Norm blogs on a New Republic article that examines, among other things, the national origins of such bombers.
[O]f the fighters expressly identified by country of origin, 175 are Saudi, 50 are Syrian, 28 are Iraqi, 15 are Kuwaiti, 13 are Jordanian, and a handful are from other Arab countries, including a few young men who had lived in France, Denmark, and Spain.
They are even less comfortable articulating the fact that the vast majority of victims in suicide bombings are ordinary Iraqis. Take the description of Walid Al Asmar Al Shammari's death: "Walid Al Asmar Al Shammari was martyred in Iraq on 14 June, 2004... His family received condolences in Hail, northern Saudi Arabia, after they got a call from Iraq confirming his death when he carried out an operation with a car bomb. He drove it into a crowded area in central Baghdad last Tuesday. In addition to Al Shammari, the operation killed 16 people, including two Britons, a Frenchman, and an American." The other twelve were Iraqis but were not identified as such, a telling omission.Some deaths are not counted because to do so would be a mite inconvenient for those in whose cause the people died.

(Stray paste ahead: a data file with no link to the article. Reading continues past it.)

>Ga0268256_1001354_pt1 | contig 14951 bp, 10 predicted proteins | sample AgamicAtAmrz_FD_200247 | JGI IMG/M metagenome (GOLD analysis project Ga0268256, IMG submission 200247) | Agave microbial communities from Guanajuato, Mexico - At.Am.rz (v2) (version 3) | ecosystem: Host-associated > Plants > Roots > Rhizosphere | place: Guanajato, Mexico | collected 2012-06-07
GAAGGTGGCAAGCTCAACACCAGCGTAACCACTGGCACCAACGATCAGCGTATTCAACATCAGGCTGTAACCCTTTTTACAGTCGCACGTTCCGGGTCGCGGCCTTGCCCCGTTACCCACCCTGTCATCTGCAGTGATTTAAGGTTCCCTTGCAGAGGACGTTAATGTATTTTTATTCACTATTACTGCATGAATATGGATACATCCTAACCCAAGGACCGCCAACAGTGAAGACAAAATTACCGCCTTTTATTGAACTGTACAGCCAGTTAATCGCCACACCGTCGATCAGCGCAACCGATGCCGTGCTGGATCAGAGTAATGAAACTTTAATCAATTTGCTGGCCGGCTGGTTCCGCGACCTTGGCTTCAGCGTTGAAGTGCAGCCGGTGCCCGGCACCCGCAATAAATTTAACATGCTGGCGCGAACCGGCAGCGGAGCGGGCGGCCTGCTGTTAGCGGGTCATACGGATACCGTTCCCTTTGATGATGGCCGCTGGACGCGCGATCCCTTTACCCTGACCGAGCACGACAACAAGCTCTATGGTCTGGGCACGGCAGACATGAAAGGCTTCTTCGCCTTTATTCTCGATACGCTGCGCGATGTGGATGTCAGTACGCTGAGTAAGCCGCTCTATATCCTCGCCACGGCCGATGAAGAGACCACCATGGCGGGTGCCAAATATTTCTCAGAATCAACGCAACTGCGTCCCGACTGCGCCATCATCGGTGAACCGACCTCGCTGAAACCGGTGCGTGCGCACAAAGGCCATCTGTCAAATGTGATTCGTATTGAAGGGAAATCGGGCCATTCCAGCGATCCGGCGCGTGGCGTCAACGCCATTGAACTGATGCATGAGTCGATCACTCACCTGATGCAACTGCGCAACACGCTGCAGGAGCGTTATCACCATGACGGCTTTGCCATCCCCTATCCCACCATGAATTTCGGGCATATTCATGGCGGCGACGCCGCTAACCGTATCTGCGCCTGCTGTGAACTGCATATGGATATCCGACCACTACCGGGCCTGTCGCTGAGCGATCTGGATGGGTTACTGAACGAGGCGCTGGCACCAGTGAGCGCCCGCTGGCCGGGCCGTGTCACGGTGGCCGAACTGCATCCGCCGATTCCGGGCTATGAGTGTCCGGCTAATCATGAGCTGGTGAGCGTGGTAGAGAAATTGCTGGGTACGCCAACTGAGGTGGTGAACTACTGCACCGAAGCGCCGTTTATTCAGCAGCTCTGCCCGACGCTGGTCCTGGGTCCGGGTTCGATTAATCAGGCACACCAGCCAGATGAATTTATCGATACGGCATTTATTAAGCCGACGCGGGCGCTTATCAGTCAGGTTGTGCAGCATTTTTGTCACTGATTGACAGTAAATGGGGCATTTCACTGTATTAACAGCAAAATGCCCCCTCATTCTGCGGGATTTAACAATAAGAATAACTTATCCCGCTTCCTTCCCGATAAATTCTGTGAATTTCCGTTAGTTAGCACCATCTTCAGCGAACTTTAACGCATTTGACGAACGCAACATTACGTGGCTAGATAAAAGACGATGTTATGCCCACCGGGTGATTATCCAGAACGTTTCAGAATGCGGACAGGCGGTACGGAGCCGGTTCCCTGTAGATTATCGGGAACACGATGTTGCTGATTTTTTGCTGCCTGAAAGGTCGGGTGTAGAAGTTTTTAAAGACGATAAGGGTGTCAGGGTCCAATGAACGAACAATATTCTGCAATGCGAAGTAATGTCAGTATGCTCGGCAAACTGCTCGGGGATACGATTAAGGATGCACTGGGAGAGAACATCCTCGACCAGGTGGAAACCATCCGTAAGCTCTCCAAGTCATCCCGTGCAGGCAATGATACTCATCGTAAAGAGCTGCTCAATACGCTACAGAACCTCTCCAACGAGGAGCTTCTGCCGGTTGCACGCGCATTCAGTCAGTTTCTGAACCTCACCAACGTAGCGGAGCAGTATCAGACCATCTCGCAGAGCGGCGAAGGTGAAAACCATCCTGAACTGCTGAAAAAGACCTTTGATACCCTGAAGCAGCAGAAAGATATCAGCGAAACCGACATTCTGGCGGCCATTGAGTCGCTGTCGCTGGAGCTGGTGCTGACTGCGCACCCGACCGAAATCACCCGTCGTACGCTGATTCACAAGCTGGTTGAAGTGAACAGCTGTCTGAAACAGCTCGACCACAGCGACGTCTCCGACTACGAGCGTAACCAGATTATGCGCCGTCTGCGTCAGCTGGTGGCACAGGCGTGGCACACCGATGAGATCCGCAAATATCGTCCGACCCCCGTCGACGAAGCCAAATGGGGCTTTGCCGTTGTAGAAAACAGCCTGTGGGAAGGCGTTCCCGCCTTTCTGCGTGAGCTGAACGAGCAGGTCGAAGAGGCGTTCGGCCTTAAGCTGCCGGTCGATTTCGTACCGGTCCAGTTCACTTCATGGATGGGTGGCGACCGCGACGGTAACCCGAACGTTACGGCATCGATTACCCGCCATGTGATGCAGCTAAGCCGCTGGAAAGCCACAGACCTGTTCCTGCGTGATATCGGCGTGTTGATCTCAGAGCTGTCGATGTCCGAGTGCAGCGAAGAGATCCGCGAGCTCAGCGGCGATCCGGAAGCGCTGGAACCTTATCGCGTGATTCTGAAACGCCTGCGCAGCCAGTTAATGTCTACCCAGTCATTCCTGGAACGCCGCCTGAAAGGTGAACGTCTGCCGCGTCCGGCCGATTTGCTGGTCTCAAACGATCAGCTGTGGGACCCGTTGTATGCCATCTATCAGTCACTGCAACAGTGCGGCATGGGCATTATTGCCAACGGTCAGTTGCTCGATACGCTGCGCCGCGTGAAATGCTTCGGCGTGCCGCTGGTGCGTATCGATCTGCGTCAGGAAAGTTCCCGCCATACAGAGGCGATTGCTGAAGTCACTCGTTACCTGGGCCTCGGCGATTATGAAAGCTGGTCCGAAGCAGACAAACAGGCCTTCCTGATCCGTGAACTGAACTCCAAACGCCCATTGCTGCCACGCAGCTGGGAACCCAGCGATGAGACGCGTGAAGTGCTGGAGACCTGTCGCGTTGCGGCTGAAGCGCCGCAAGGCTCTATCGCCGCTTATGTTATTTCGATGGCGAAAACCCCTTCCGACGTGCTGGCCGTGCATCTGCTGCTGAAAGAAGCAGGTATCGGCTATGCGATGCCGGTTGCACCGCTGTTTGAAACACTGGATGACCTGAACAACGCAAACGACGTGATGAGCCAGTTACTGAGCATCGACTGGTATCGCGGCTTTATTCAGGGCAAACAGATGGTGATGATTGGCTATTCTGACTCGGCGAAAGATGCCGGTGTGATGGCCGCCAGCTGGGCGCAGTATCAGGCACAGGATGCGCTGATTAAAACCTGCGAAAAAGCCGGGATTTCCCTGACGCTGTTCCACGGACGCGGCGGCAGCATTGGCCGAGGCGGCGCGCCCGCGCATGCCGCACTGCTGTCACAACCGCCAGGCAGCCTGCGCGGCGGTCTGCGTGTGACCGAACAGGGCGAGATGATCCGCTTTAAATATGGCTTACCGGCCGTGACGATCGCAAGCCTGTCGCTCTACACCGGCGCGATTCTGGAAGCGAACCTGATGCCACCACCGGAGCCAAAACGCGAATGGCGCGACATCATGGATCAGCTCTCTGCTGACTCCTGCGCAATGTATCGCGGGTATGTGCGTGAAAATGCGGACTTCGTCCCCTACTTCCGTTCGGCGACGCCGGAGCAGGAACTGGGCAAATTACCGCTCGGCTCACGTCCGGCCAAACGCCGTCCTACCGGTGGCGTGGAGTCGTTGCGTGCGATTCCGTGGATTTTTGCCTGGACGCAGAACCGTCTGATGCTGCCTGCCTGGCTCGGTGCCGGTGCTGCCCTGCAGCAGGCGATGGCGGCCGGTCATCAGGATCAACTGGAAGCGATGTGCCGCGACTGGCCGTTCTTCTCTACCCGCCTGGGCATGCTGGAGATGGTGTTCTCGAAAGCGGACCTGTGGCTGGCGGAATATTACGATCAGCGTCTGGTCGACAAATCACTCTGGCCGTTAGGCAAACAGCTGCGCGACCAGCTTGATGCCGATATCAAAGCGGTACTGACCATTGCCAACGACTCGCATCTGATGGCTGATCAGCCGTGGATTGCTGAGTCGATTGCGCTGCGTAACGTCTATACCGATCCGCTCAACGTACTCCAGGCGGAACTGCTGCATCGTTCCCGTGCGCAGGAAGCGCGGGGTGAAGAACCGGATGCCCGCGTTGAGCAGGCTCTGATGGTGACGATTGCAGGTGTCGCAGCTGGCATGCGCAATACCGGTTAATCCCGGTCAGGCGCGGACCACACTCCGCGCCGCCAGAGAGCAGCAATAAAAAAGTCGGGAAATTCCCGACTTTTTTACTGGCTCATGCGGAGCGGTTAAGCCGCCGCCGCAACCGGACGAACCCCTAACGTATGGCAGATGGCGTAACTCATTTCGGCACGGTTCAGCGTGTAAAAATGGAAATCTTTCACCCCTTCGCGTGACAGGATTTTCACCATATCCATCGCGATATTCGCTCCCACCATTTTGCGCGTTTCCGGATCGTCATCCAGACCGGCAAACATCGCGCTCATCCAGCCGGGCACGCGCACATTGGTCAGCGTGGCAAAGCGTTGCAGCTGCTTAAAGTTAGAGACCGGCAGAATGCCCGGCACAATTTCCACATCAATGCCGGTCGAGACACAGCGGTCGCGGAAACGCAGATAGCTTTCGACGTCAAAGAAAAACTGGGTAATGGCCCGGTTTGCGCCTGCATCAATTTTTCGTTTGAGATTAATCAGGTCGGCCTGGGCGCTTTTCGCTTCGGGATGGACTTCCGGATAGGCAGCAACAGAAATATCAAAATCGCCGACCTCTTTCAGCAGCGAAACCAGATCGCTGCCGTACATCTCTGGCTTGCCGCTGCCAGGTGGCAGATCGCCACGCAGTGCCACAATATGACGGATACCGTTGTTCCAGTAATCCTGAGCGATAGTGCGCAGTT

That omission suggests a critical weakness in the jihadist movement and its recruitment efforts. Imagine how the biography of the "hero" Al Shammari would read if it were juxtaposed with the biographies of the people he killed? What might readers in Saudi Arabia, Syria, and elsewhere in the Arab world make of a companion volume to "The Martyrs" in which each suicide bomber faced his victims, not as statistics in a war against the infidels, but as individuals in their own right?
The isolationist, reactionary anti-war argument1 runs thus: "Iraqi deaths at the hands, accidental or otherwise, of coalition forces should be counted". As to Iraqi deaths at the hands of the insurgency, the isolationist reactionary anti-war movement2 remains silent."
1 Is there any other kind?
2 Is there any other kind?